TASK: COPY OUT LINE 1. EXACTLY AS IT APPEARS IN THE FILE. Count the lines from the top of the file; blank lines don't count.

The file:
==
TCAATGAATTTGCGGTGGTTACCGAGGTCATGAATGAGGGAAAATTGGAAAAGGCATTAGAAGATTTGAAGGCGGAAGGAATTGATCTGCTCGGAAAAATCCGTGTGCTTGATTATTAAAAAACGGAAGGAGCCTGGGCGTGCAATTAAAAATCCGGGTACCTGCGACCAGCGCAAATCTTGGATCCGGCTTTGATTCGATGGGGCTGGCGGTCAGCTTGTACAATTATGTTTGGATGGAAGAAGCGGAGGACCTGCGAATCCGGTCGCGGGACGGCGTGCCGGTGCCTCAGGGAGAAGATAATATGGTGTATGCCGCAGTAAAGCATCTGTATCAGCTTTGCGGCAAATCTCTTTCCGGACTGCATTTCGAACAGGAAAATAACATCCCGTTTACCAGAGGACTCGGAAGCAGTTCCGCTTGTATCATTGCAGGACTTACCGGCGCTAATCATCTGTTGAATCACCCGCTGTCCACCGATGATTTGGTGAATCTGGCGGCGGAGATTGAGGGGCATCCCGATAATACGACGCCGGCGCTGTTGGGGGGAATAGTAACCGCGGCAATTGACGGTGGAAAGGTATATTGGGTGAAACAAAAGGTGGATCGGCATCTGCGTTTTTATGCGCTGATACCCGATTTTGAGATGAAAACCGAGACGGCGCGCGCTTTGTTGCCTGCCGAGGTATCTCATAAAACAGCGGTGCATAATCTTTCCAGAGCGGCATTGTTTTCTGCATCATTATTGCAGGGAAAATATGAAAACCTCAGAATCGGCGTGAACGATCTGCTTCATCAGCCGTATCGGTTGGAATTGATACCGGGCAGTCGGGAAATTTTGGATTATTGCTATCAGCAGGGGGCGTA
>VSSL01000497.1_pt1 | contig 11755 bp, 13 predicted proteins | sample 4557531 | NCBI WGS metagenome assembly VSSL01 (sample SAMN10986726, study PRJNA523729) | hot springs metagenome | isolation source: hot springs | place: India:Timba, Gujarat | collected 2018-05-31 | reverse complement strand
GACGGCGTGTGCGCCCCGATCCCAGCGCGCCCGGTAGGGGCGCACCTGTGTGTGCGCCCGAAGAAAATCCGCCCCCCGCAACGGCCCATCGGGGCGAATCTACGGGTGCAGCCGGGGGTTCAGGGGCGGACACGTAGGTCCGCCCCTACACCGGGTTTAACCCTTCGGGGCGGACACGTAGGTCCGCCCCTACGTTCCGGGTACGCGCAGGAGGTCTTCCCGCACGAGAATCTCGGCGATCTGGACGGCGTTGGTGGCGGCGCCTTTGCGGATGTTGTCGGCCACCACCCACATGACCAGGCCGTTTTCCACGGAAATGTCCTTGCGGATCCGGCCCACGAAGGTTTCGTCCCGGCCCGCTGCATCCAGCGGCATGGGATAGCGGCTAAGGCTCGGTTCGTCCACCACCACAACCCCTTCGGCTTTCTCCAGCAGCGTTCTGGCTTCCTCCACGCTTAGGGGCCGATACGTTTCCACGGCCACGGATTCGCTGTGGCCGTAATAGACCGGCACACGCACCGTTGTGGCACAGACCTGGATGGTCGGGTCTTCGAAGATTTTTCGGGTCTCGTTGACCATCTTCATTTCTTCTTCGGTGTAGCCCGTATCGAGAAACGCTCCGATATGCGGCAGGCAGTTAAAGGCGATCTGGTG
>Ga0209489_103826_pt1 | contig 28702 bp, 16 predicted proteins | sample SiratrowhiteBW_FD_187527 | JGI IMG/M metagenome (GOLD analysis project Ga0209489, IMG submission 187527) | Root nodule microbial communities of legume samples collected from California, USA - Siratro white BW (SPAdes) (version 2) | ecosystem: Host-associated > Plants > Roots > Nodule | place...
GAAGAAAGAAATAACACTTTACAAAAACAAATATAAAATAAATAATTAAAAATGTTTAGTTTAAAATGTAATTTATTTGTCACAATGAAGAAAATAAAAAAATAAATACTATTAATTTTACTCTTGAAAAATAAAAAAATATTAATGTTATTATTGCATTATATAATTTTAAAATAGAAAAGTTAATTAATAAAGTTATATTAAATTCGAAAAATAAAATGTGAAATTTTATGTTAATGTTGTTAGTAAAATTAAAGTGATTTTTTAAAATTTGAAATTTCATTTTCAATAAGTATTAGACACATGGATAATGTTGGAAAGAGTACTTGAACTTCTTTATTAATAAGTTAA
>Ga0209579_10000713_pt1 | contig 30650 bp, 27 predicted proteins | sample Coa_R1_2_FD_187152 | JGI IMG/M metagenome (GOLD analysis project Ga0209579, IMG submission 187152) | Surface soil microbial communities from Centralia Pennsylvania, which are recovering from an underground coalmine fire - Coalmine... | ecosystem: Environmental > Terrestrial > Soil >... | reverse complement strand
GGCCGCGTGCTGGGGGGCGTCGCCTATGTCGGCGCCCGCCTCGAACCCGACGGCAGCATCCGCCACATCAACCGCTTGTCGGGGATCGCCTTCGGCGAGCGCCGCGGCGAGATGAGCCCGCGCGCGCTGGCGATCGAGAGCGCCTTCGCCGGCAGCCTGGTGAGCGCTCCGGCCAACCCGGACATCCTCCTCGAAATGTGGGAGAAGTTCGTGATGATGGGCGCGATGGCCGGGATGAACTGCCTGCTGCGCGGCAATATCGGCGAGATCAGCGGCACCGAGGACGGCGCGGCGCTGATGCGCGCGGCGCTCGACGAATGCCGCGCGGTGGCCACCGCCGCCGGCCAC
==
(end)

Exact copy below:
TCAATGAATTTGCGGTGGTTACCGAGGTCATGAATGAGGGAAAATTGGAAAAGGCATTAGAAGATTTGAAGGCGGAAGGAATTGATCTGCTCGGAAAAATCCGTGTGCTTGATTATTAAAAAACGGAAGGAGCCTGGGCGTGCAATTAAAAATCCGGGTACCTGCGACCAGCGCAAATCTTGGATCCGGCTTTGATTCGATGGGGCTGGCGGTCAGCTTGTACAATTATGTTTGGATGGAAGAAGCGGAGGACCTGCGAATCCGGTCGCGGGACGGCGTGCCGGTGCCTCAGGGAGAAGATAATATGGTGTATGCCGCAGTAAAGCATCTGTATCAGCTTTGCGGCAAATCTCTTTCCGGACTGCATTTCGAACAGGAAAATAACATCCCGTTTACCAGAGGACTCGGAAGCAGTTCCGCTTGTATCATTGCAGGACTTACCGGCGCTAATCATCTGTTGAATCACCCGCTGTCCACCGATGATTTGGTGAATCTGGCGGCGGAGATTGAGGGGCATCCCGATAATACGACGCCGGCGCTGTTGGGGGGAATAGTAACCGCGGCAATTGACGGTGGAAAGGTATATTGGGTGAAACAAAAGGTGGATCGGCATCTGCGTTTTTATGCGCTGATACCCGATTTTGAGATGAAAACCGAGACGGCGCGCGCTTTGTTGCCTGCCGAGGTATCTCATAAAACAGCGGTGCATAATCTTTCCAGAGCGGCATTGTTTTCTGCATCATTATTGCAGGGAAAATATGAAAACCTCAGAATCGGCGTGAACGATCTGCTTCATCAGCCGTATCGGTTGGAATTGATACCGGGCAGTCGGGAAATTTTGGATTATTGCTATCAGCAGGGGGCGTA